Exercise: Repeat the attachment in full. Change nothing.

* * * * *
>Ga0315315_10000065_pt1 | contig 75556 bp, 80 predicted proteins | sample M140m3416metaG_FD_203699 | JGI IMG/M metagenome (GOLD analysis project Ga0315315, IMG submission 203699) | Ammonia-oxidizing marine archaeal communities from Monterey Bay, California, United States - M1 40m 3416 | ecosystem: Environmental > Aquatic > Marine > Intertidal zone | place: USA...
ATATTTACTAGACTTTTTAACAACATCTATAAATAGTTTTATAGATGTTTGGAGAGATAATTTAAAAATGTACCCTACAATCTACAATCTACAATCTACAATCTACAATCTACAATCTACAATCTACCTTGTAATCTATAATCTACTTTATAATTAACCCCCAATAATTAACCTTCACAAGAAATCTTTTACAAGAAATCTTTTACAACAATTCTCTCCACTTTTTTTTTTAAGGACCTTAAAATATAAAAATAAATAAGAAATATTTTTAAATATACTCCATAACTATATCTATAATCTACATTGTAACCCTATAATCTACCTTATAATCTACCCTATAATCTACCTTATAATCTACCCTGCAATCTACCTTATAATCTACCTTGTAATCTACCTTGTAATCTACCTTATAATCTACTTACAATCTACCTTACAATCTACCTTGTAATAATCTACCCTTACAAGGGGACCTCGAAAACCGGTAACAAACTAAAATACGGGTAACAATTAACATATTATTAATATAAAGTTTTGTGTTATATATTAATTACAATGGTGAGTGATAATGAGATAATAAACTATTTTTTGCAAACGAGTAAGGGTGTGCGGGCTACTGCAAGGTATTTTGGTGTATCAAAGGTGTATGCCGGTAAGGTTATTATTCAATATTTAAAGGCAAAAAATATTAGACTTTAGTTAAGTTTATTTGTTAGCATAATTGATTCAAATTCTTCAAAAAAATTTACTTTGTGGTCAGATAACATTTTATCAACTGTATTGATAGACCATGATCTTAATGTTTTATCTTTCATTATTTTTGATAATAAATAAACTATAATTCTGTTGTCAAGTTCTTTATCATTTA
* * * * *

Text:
>Ga0315315_10000065_pt1 | contig 75556 bp, 80 predicted proteins | sample M140m3416metaG_FD_203699 | JGI IMG/M metagenome (GOLD analysis project Ga0315315, IMG submission 203699) | Ammonia-oxidizing marine archaeal communities from Monterey Bay, California, United States - M1 40m 3416 | ecosystem: Environmental > Aquatic > Marine > Intertidal zone | place: USA...
ATATTTACTAGACTTTTTAACAACATCTATAAATAGTTTTATAGATGTTTGGAGAGATAATTTAAAAATGTACCCTACAATCTACAATCTACAATCTACAATCTACAATCTACAATCTACAATCTACCTTGTAATCTATAATCTACTTTATAATTAACCCCCAATAATTAACCTTCACAAGAAATCTTTTACAAGAAATCTTTTACAACAATTCTCTCCACTTTTTTTTTTAAGGACCTTAAAATATAAAAATAAATAAGAAATATTTTTAAATATACTCCATAACTATATCTATAATCTACATTGTAACCCTATAATCTACCTTATAATCTACCCTATAATCTACCTTATAATCTACCCTGCAATCTACCTTATAATCTACCTTGTAATCTACCTTGTAATCTACCTTATAATCTACTTACAATCTACCTTACAATCTACCTTGTAATAATCTACCCTTACAAGGGGACCTCGAAAACCGGTAACAAACTAAAATACGGGTAACAATTAACATATTATTAATATAAAGTTTTGTGTTATATATTAATTACAATGGTGAGTGATAATGAGATAATAAACTATTTTTTGCAAACGAGTAAGGGTGTGCGGGCTACTGCAAGGTATTTTGGTGTATCAAAGGTGTATGCCGGTAAGGTTATTATTCAATATTTAAAGGCAAAAAATATTAGACTTTAGTTAAGTTTATTTGTTAGCATAATTGATTCAAATTCTTCAAAAAAATTTACTTTGTGGTCAGATAACATTTTATCAACTGTATTGATAGACCATGATCTTAATGTTTTATCTTTCATTATTTTTGATAATAAATAAACTATAATTCTGTTGTCAAGTTCTTTATCATTTA